I thought I’d see you at one
of the shows this summer. If so,
talk might have gone in a million
directions, and been awkward, as we’d likely
keep it small, complaining of the lineups
at the beer tent, then finding
a break in the crowd to slip away.
Talk was never our problem;
all those late-night think-tanks
after closing the bar, cooking up
subtleties on invented games,
rules to ‘Quick Drinks’
or ‘Etch-a-Sketch Portraits.’
Though most talk was art – what might
be good and where to find it –
while we watched the floor dry,
squashed in the booth
with the lights turned low.
I know you,
so was less and less surprised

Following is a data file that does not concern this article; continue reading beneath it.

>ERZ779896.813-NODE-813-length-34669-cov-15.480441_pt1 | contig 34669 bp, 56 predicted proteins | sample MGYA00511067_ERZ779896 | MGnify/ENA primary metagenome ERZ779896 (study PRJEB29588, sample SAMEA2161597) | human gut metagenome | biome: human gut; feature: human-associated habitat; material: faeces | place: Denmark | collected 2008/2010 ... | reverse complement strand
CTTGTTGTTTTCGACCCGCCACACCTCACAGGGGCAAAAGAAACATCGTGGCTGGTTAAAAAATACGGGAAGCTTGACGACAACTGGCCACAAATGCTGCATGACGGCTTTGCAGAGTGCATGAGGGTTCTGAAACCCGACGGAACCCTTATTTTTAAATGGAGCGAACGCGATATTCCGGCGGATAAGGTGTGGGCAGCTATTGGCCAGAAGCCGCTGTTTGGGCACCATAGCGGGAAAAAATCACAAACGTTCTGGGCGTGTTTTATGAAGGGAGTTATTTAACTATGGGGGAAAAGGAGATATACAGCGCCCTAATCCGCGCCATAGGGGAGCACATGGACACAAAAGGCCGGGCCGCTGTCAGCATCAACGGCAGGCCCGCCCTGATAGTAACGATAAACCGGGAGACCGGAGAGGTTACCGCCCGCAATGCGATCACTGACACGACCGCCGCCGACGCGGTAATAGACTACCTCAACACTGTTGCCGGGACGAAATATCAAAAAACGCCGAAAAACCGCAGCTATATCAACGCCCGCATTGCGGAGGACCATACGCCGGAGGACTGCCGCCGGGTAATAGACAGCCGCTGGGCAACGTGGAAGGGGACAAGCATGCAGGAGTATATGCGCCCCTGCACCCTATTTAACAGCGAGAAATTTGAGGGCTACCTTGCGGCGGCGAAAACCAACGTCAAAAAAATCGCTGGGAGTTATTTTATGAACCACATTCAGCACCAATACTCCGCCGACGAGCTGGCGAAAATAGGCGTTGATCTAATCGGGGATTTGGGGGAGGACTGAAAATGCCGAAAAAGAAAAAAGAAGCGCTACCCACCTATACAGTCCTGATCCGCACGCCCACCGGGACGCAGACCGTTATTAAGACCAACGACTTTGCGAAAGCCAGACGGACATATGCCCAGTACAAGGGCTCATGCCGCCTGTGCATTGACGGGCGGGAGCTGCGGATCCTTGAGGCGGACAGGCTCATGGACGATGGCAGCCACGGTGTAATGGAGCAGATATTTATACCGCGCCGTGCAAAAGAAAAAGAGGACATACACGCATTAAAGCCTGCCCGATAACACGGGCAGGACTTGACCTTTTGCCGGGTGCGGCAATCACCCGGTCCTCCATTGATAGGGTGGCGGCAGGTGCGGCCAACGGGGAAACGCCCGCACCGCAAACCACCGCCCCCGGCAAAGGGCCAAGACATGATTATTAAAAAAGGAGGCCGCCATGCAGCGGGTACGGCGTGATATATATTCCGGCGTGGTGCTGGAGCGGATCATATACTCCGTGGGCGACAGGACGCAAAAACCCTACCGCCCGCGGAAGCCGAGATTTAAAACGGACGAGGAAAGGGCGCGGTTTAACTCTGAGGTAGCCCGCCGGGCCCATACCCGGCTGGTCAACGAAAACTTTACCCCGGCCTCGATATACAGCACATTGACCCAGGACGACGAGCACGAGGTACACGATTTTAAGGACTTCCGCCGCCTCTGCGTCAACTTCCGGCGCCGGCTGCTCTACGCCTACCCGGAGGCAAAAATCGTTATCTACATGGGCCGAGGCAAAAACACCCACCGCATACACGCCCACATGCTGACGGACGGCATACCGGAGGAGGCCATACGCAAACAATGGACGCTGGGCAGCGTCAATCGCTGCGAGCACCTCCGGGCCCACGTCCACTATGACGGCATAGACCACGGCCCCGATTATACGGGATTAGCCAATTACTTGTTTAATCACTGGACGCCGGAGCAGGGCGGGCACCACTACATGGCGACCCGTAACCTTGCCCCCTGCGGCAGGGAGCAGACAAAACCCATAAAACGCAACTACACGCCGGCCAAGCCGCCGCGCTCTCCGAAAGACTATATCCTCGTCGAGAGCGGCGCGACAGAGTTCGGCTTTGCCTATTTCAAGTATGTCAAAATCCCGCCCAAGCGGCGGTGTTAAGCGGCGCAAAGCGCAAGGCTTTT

when you sidestepped
issues people tried to raise,
and worse, twisted them
into betrayal by your stubborn,
bottled-up imagination. They
were trying to show they cared
even while you bulldozed into rooms,
grim as a defeated army.
Meanwhile, work is work,
late home, five hours sleep,
coffee, then a nap. You’ve missed
a birth or two, the filled and emptied diapers
of friends’ burping offspring,
and I’ve moved, so if you ever
picture me, I don’t know where.
Mostly, when I think of you, I see
you angry and mistaken.
Almost daily, I bike past
your old studio
and the re-rented house,
rooms where our unsuspecting ghosts
still drink and smoke, contra Yeats,
imperfect on every count.
From A Pretty Sight (2013) by David O'Meara